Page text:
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ENTERTAINMENT
December 27, 1988 | CHARLES SOLOMON
Tito, the hyperactive Chihuahua in "Oliver & Company," steals his scenes as easily as he swipes a car stereo in Disney's new animated feature. The character was created by comedian Cheech Marin, who provided his raucous voice ("Check it out!") and supervising animator Hendel Butoy. "Doing Tito was like recording a comedy album--I went into the studio and did the voice, which I really enjoyed," said Marin in a telephone interview from Orlando, Fla., where he's shooting a film.
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ENTERTAINMENT
December 27, 1988 | CHARLES SOLOMON
Tito, the hyperactive Chihuahua in "Oliver & Company," steals his scenes as easily as he swipes a car stereo in Disney's new animated feature. The character was created by comedian Cheech Marin, who provided his raucous voice ("Check it out!") and supervising animator Hendel Butoy. "Doing Tito was like recording a comedy album--I went into the studio and did the voice, which I really enjoyed," said Marin in a telephone interview from Orlando, Fla., where he's shooting a film.
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ENTERTAINMENT
December 21, 1988 | JOHN VOLAND, Arts and entertainment reports from The Times, national and international news services and the nation's press
Bob Newhart and Eva Gabor will repeat their roles as the voices of Bernard and Bianca, the mice from Disney's 1977 animated feature "The Rescuers," in "The Rescuers Down Under," slated for 1990. The new film marks the first time Disney has made a sequel to a cartoon feature.
ENTERTAINMENT
December 17, 1990 | JACK MATHEWS, TIMES FILM EDITOR
Martin Scorsese's "GoodFellas" won five awards, including those for best picture and best director, at Saturday's year-end voting by the Los Angeles Film Critics Assn. The mob drama, adapted from Nicholas Pileggi's nonfiction bestseller about career New York hoods, also won supporting actor awards for Joe Pesci and Lorraine Bracco. "GoodFellas' " fifth award went to cinematographer Michael Ballhaus.
ENTERTAINMENT
December 31, 1999 | KENNETH TURAN, TIMES FILM CRITIC
Sixty years is quite a gap between an original and a sequel, but the 1940 "Fantasia" was never business as usual. A melding of animation and classical music, it has been ignored (by audiences at its initial release), embraced (by succeeding generations), celebrated (for its "Sorcerer's Apprentice" sequence) and reviled (abstract filmmaker Oskar Fischinger called it "a conglomeration of tastelessness").
ENTERTAINMENT
July 2, 1986 | CHARLES SOLOMON
"The Great Mouse Detective" (citywide) is the most entertaining animated feature the Disney studio has produced since "The Jungle Book," in 1967. It's the first one completed since Walt Disney's death in 1966 that the artists could show to him without apologies or explanations. This unpretentious film with its strong, well-told story could be the long-awaited hit to spark a renaissance in American animation.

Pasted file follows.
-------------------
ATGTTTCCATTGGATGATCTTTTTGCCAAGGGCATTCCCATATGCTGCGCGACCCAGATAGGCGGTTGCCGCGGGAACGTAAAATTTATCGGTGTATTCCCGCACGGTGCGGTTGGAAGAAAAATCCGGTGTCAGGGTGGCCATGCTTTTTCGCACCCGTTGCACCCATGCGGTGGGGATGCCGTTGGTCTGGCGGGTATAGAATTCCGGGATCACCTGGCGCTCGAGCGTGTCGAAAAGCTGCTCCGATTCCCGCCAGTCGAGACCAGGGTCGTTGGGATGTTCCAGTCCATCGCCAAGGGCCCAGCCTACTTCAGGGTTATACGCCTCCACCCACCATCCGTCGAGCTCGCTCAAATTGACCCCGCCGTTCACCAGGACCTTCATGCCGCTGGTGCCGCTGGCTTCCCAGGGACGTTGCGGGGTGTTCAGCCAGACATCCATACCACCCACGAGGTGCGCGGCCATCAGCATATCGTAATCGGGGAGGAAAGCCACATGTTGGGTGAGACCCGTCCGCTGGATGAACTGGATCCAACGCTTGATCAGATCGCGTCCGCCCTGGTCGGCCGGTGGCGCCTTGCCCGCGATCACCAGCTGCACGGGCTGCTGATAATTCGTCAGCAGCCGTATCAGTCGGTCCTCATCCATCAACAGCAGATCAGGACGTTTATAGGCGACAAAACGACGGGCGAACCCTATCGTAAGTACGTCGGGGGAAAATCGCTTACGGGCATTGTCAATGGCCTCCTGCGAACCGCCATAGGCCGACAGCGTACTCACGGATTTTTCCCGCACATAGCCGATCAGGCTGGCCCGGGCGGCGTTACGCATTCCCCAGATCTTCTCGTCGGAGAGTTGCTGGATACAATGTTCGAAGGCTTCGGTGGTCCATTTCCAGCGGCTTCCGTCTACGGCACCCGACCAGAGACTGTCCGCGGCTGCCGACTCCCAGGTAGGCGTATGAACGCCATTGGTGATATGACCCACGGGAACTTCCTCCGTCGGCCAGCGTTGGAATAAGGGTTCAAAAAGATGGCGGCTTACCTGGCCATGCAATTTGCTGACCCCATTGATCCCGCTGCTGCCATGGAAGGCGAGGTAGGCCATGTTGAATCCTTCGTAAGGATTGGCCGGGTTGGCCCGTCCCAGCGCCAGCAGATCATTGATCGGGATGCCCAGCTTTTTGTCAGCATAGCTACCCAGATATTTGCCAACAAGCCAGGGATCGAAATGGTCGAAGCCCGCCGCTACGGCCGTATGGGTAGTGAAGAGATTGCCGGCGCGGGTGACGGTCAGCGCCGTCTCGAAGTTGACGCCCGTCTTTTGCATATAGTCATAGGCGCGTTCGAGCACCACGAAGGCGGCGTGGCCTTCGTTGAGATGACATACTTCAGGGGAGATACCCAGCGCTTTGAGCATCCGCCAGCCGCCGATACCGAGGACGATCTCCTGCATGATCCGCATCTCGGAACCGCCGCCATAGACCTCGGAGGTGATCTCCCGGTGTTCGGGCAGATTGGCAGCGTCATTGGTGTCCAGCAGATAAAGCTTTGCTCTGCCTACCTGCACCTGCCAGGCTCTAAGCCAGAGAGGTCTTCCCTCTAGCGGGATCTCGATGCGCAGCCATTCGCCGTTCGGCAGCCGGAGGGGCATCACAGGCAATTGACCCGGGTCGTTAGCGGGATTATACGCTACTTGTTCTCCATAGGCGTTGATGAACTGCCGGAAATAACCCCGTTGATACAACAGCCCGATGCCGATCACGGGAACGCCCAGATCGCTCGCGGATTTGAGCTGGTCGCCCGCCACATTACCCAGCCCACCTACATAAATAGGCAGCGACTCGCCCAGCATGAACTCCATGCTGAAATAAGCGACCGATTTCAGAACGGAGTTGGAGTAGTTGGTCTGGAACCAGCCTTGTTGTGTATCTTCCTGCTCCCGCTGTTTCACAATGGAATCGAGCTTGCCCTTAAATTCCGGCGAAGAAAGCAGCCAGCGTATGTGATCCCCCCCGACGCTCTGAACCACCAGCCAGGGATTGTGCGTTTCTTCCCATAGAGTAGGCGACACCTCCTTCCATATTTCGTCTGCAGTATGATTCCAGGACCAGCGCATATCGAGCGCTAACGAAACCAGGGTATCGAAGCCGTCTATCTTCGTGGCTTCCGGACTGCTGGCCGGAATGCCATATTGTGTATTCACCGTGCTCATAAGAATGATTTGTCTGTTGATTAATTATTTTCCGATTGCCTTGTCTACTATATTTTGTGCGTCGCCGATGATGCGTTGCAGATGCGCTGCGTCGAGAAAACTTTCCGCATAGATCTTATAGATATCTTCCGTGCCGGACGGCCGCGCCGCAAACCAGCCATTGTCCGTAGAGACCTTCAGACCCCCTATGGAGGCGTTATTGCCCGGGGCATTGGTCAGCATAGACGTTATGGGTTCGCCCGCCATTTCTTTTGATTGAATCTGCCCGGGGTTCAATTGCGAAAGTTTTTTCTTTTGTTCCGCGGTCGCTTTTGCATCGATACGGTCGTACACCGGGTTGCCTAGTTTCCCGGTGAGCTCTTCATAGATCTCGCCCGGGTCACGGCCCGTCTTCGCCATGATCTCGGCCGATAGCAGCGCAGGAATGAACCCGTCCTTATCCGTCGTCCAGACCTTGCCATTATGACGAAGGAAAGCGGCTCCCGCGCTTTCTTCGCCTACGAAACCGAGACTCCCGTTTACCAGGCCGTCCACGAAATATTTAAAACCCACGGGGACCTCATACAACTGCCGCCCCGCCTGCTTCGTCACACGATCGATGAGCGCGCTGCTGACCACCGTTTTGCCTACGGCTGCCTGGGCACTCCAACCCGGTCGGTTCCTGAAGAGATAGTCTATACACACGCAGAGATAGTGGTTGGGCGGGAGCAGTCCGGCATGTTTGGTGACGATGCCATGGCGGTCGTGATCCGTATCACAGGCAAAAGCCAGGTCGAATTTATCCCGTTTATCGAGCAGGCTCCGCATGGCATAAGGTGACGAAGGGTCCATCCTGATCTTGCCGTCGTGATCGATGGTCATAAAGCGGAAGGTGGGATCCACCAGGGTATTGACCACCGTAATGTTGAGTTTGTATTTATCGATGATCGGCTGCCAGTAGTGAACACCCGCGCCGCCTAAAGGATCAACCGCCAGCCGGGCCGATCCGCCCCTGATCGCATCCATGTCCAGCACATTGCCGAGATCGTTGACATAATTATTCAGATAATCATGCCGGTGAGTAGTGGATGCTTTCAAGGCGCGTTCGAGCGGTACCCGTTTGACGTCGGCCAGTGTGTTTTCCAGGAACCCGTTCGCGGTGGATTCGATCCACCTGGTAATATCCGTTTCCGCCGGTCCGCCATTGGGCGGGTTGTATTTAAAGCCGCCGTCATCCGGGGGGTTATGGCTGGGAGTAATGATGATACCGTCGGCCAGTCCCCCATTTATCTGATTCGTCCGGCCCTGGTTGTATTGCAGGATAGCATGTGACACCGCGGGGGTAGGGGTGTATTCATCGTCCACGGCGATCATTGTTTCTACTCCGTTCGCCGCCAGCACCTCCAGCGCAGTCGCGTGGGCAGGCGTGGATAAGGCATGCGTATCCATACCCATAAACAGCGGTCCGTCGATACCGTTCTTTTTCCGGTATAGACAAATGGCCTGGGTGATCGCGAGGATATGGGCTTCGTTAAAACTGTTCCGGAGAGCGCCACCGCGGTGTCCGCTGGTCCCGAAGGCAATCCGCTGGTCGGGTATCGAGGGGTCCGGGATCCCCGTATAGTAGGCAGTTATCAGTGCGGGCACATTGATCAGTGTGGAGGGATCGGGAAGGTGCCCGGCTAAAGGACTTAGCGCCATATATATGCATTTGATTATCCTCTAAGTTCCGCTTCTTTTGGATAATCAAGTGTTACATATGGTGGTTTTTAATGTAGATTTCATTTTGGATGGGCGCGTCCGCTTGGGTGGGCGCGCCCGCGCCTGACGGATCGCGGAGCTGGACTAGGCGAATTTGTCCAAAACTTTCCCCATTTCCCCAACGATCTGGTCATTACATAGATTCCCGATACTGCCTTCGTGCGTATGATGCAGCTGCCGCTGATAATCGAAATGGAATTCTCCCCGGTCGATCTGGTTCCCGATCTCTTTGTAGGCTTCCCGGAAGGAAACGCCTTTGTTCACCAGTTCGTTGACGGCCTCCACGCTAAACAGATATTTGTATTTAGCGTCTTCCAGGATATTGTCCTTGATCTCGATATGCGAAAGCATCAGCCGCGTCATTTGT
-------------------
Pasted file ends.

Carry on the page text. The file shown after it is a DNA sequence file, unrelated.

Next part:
ENTERTAINMENT
November 18, 1988 | CHARLES SOLOMON
Although it has virtually nothing to do with Dickens, Disney's "Oliver & Company," (citywide) a new animated feature "inspired" by "Oliver Twist," is a bright, upbeat comedy that should appeal to audiences of all ages. The contemporary tone and broader, more cartoon-style animation puts "Oliver" in the tradition of "The Jungle Book," rather than "Pinocchio," and MTV seems to have been more of an influence than the European storybook illustrations of "Snow White."
ENTERTAINMENT
November 16, 1990 | CHARLES SOLOMON, SPECIAL TO THE TIMES
With its exhilarating action sequences, Walt Disney Pictures' "The Rescuers Down Under" challenges the adventure films of Spielberg and Lucas and confirms the special power of animation to present extravagant fantasies on screen. The first sequel in the studio's history and its 29th feature-length cartoon, "Rescuers Down Under" (citywide and suitable for all ages) suggests a new direction for Disney animation.
ENTERTAINMENT
August 19, 1997 | JUDY BRENNAN, SPECIAL TO THE TIMES
The idea to revise and update the animation classic "Fantasia" popped into Roy E. Disney's head in 1974. Disney, the nephew of Walt Disney, proposed the concept to Disney Chairman Michael Eisner 10 years later. Production began in 1990 with a 1997 release date that had originally been planned to share the spotlight with "Hercules." But the road has been anything but smooth.
ENTERTAINMENT
October 24, 1999 | CHARLES SOLOMON, Charles Solomon writes regularly about animation for Calendar
Director Hayao Miyazaki makes his animated features primarily for Japanese audiences. Yet in his celebrated career as a filmmaker, he's become one of the most respected figures in animation in the world. Miyazaki is one of the few directors working in feature animation with an immediately recognizable visual style.
ENTERTAINMENT
August 23, 1986 | CHARLES SOLOMON
"The acting is what I like about Disney animation," says supervising animator Mark Henn. "I have high hopes and aspirations for pushing the art of character animation a lot further. Ideally, I'd like to be good at whatever they hand me, but I prefer to do the acting, the close-up work with the characters." Henn is one of the talented young artists who have reasserted Disney's preeminent position in animation with the recently released "The Great Mouse Detective."
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